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East Hill offers hope for grieving

Church to host 13 sessions on how to deal with loss

Rebecca Tellez knows that our society doesn't deal well with grief. You're expected to go back to work soon after a loved one dies, and even well-meaning people sometimes tell you to 'get over it.'

Yet grief can be accompanied by feelings of abandonment and anger, she says, which can take months, even years to resolve.

'Grief is just like a fingerprint,' Tellez, 61, says, noting she lost one brother when he was 25 and another when he was 33. 'It's unique to each individual.'

To help people deal with grief, East Hill Church, 701 N. Main Ave., is offering GriefShare, a 13-week course to help you through the grieving process, Tellez says. Each session runs from 6:15 to 8 p.m. in Room A-7, and the registration fee of $15 covers the cost of materials used, she adds. The series begins Thursday, April 3.

GriefShare uses a series of videos to prompt discussion and reflection among participants, she says. For example, Session 1 uses 'Living With Grief,' which addresses such questions as why participants shouldn't be ashamed of their grief and why they shouldn't rush their healing.

Tellez adds that GriefShare, which was developed by Church Initiative, a ministry based in Wake Forest, N.C., is Christ-centered. For some people, this can be a turn-off, she says, but for others, especially those who may have been away from church for a while, it can be a chance to reconnect with God.

On that note, GriefShare acknowledges that not everyone who loses a loved one is going to be a big fan of God.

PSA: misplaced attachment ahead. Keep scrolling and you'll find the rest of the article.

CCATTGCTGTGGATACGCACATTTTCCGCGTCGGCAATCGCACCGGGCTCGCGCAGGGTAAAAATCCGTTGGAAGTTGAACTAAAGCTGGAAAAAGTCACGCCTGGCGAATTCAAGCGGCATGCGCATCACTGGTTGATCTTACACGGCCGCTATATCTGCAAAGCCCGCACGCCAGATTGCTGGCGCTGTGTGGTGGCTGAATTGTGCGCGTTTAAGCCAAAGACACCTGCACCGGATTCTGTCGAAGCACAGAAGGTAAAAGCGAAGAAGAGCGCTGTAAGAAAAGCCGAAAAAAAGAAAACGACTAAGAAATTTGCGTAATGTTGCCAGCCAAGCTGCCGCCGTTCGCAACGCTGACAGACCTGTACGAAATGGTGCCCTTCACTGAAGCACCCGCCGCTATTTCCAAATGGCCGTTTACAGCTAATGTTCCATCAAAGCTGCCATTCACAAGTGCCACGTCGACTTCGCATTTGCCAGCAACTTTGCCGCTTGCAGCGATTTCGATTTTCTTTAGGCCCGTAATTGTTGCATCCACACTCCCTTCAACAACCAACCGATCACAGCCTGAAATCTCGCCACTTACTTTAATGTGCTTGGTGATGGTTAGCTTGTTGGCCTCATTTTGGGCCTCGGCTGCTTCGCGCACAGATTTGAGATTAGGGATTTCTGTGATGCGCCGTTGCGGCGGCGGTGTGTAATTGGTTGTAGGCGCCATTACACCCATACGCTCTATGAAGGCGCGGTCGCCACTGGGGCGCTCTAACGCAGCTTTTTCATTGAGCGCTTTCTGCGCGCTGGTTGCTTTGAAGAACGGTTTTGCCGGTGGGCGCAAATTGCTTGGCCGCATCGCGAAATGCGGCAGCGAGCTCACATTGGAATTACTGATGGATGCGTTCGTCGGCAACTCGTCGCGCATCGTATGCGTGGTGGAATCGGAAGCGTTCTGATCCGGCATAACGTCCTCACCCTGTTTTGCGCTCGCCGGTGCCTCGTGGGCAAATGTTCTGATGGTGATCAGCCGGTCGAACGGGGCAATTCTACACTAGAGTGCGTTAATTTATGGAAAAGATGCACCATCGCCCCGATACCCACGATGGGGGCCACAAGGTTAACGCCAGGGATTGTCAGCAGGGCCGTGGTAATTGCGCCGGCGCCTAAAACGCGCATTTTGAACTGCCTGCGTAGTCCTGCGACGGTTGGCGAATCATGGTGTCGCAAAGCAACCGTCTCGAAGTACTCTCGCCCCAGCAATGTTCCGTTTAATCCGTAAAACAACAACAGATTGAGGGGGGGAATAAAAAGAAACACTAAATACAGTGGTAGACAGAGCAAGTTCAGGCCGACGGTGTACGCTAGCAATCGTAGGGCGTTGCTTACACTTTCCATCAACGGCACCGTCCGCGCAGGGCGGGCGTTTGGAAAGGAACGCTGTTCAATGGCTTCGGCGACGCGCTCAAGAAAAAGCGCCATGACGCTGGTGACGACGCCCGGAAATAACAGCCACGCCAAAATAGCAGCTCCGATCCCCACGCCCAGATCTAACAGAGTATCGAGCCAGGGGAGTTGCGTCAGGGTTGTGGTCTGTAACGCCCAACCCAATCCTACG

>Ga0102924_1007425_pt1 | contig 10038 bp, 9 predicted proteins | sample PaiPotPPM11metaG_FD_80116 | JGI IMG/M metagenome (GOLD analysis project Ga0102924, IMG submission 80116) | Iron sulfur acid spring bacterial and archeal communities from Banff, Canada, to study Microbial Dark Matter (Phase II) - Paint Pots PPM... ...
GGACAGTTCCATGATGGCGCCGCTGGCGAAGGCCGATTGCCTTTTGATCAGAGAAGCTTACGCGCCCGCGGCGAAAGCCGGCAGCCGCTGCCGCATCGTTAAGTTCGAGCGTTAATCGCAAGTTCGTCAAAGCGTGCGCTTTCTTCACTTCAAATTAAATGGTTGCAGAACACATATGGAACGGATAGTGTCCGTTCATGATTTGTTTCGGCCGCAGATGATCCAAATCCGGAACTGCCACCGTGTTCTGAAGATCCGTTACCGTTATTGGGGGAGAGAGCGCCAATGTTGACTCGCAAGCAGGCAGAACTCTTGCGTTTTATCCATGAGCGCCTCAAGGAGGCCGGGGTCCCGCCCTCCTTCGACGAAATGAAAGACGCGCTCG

'It's OK to be mad at God,' she says. 'He's big, and he already knows anyway.'

And one of the things God knows is that the death of a loved one leaves a big hole in your heart. Christ is offered as a source of healing, she says.

'He holds our hand, he holds our head when we cry,' she says, adding that Jesus' mercy can be a source of comfort to the grieving. 'When you grab a hold of that and when you learn to rest in that, it's not so lonely and the hole isn't so big.'

This will be the fourth such series Tellez facilitates, and she's learned that people need to talk about their grief and use rituals to get through it. For example, participants light candles in memory of their loved ones, she says, and engage in such activities as writing letters to them.

She also notes that participants are not obligated to come to every session, and that sensitivity is front and center.

'This allows people to walk that path of grief for however long it takes,' she says.

To learn more

To learn more about East Hill's GriefShare, call 503-661-4444, ext. 356. To learn more about the national program, visit www.griefshare.org.